It is nearly 40 years since former dancer Glenis Gerrard set up Kaleidoscope Dancers in Bournemouth but the idea of running her own dance school had been her ambition for years.

"I grew up to have a fascination with the theatre and have memories of the old Theatre Royal and Empire in Peterborough, my home town. It was a beautiful red and gold three tiered building managed by my grandfather in the days of rep and variety. I remember making snow flakes for the snow storms in the Christmas shows and the stars who frequented the dressing rooms and signed autograph books. It had a huge impact on me", said Glenys who began her ballet training in Peterborough and continued at Bournemouth.

After leaving school she trained full time, six days a week, at the Wessex School of Dance in Southbourne. She also took further academic courses to become a school teacher, combining dance teaching with history and religious studies.

But even while she was doing her teacher training the seeds of Kaleidoscope Dancers were beginning to be sown when she joined a variety group 'The Harlequins', run by Sidney Edwards, and toured residential homes dancing solos for the group. Her father said she should have her own group of dancers to go round the homes.

Having placed a letter and some small adverts for her new dance group in the Echo in 1977, the first dancers appeared, including Lynda Aggett ( nee Berry ) the receptionist at the Echo, who took her first advert.

Rehearsals began with two dancers and before long there were four, Lynda Berry, Chrissy Norman, Melanie Mitchell and Glenis.

" We danced in an attic room in the family house and caused the plaster to come off the ceiling below. With increased caution we continued and the first show emerged", said Glenis.

'Dancing to Strauss' was a medley of dances inspired by Strauss music, with constant changing of costumes, hence the name of the group 'Kaleidoscope'.

"We prided ourselves in 30 second costume changes so that everyone would remain interested and wonder what was coming next. This could be challenging and sometimes there were 'wardrobe malfunctions' as skirts fell off, hats got stuck in low-hanging Christmas decorations and even a stray leotard fell in to a sink of water before being put on", said Glenis.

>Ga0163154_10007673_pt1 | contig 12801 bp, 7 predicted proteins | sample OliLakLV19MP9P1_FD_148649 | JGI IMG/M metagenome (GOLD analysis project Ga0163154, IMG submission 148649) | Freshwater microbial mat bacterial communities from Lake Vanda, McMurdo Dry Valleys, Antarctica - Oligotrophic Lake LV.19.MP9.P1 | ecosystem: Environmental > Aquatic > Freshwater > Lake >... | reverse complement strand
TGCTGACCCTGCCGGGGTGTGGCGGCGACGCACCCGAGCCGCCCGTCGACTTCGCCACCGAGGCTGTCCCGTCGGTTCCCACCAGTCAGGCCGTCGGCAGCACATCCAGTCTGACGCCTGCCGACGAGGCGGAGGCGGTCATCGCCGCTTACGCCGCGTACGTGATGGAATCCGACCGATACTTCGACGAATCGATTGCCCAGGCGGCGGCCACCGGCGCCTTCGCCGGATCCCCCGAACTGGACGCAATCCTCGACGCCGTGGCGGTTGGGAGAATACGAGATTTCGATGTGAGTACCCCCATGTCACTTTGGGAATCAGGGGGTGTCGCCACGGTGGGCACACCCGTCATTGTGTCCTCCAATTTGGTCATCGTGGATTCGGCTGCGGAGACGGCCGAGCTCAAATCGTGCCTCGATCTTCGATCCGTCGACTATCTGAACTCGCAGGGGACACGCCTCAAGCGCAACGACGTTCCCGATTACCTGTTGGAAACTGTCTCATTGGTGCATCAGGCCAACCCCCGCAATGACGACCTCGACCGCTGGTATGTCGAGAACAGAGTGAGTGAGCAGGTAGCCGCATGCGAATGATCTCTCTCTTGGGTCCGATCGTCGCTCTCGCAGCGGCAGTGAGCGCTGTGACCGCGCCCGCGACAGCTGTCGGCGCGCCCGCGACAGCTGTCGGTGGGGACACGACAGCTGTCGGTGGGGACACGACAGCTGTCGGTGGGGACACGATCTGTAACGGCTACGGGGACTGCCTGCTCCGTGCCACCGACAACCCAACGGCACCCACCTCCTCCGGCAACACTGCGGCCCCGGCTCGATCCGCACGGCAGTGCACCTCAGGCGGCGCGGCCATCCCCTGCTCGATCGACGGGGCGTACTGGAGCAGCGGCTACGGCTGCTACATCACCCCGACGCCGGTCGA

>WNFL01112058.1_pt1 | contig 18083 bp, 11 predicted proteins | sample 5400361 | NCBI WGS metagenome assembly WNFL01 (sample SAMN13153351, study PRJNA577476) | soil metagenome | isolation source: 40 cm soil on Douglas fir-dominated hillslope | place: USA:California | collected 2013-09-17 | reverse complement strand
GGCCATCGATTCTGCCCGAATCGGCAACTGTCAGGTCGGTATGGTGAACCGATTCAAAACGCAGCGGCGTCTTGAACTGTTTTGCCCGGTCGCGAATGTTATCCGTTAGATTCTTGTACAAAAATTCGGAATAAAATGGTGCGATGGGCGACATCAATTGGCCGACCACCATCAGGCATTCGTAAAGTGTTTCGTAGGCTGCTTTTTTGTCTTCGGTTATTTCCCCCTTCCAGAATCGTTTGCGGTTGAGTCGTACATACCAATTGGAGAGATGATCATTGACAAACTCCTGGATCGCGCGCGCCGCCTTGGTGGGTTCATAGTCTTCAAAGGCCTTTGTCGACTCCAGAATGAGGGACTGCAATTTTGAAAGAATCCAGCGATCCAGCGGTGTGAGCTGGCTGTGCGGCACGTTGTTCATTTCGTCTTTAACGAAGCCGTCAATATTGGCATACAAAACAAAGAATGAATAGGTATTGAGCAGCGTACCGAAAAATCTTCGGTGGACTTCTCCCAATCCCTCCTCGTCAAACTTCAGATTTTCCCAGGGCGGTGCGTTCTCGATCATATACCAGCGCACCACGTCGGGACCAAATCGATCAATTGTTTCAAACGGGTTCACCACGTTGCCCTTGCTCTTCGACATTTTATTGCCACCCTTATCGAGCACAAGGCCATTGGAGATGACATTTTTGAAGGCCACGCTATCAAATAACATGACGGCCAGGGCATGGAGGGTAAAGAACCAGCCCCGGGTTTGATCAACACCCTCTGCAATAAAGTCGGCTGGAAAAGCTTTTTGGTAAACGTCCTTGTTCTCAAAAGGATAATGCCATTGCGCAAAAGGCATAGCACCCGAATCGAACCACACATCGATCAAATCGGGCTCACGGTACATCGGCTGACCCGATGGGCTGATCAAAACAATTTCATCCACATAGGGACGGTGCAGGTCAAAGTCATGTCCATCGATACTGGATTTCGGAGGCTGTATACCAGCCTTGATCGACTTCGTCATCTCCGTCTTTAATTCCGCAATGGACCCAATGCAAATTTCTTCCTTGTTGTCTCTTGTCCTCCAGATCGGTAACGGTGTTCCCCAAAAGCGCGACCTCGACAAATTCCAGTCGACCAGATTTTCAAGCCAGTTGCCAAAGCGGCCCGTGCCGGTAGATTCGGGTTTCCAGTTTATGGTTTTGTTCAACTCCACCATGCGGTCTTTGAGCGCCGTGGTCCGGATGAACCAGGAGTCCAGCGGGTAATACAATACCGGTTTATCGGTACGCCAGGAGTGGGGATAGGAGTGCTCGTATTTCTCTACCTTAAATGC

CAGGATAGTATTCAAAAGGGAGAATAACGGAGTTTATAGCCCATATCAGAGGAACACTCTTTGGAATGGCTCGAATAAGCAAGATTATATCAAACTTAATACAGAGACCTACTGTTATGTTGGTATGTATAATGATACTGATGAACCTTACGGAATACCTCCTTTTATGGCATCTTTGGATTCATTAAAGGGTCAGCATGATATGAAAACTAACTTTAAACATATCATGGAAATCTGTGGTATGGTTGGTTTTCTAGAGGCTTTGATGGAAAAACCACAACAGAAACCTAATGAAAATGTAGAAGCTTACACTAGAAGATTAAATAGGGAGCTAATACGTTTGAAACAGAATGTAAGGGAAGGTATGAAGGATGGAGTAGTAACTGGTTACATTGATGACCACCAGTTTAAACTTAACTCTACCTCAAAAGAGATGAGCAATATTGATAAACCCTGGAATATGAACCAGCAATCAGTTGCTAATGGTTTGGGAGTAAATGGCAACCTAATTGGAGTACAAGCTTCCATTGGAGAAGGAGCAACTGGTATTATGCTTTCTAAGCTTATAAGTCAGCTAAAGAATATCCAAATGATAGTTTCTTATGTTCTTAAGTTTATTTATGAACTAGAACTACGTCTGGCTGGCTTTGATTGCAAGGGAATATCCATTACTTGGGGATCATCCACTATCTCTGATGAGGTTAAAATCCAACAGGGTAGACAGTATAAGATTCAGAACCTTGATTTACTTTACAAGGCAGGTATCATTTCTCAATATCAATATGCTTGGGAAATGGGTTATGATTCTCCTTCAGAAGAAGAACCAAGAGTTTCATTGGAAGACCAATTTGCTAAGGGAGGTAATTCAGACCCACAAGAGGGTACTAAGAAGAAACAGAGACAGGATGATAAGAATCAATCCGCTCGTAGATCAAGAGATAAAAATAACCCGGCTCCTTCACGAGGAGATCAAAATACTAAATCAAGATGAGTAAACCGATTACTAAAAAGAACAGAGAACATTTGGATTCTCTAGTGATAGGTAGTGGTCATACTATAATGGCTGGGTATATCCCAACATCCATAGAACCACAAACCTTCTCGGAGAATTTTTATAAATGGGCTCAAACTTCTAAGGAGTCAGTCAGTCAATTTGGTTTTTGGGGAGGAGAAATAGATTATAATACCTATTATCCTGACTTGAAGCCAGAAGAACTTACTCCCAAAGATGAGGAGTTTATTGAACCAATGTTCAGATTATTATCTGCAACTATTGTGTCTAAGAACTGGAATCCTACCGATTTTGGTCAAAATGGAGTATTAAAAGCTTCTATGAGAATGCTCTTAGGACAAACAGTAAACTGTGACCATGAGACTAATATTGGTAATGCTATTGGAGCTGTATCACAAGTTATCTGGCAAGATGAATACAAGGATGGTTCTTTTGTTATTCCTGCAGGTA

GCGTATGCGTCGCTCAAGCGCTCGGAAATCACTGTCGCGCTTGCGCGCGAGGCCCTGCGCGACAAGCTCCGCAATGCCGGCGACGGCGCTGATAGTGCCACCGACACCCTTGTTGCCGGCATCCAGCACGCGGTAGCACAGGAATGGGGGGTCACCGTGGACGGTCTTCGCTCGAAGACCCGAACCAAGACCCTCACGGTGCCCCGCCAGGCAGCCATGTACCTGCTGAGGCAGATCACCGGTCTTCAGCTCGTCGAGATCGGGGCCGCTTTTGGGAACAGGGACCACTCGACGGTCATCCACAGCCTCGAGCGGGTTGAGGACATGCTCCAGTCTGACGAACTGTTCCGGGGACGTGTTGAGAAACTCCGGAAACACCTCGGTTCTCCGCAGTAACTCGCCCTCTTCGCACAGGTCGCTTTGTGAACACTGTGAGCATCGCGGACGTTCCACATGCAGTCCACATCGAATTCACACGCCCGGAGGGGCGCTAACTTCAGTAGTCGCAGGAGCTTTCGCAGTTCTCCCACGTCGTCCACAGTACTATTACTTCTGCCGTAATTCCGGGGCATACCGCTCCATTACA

Kaleidoscope Dancers performed once a week mainly in residential homes, some of which no longer exist today. They wanted to bring live entertainment to people who were house-bound.

Over the years the dancers put on a show at many other charity venues, visiting hospitals, day centres and friendship groups. Kaleidoscope often visited the Arthritis Care hotel, Orton Riggs, at Canford Cliffs.

In the early years they took part in local carnivals and would walk the route helping collect money for charity and occasionally putting on an arena display. Eventually they had their own float after a road-making company loaned them a small lorry which would arrive the night before covered with oil and tar. After being scrubbed clean by the early morning it was transformed.

"Our first float was the 'Nutcracker Sweet', a play on words, with the lorry being covered with sweets and the dancers dressed in Nutcracker costumes. None of us knew how to stay on the back. The Sugar Plum Fairy had an undignified arrival as she flew off the back and landed on her face".

Larger floats followed as Kaleidoscope members made their own creations, with Sara Thornton and Frankie Ames helping the group win several awards.

During the 1980s Kaleidoscope performed at pantomimes and a variety of events including Bournemouth Health Week on Pier Approach, Bournemouth Station Centenary Gala and Mudeford Lifeboat Day.

They have also staged fund raising events and have donated thousands of pounds to charity, especially Save the Children.

In 1999 Kaleidoscope Dancers had only two members, Glenis and Emma Joseph, soon to become an Echo reporter, as dancers left for college and university. For a while Glenis and Emma ran an exhausting 'two-woman' show.

Glenis had been running a dance department at a local private school for many years and realised there were children who would love to perform in the Kaleidoscope way and in an exam-free environment, but would need training.

After a transitional period, Kaleidoscope was re-born with centres in Ensbury Park, Lilliput and Mudeford, teaching children as young as three, ballet, tap and fun dance. Soon the dance group was back to performing at residential homes, carnivals, garden fetes and their twice yearly shows.

Hundreds have danced with Kaleidoscope over the years, and today some of the dancers are children of the original members. This year's show entitled 'Make Yourself at Home' will be the 1,148th performance.

For more details of the show contact Glenis on 01202 422845.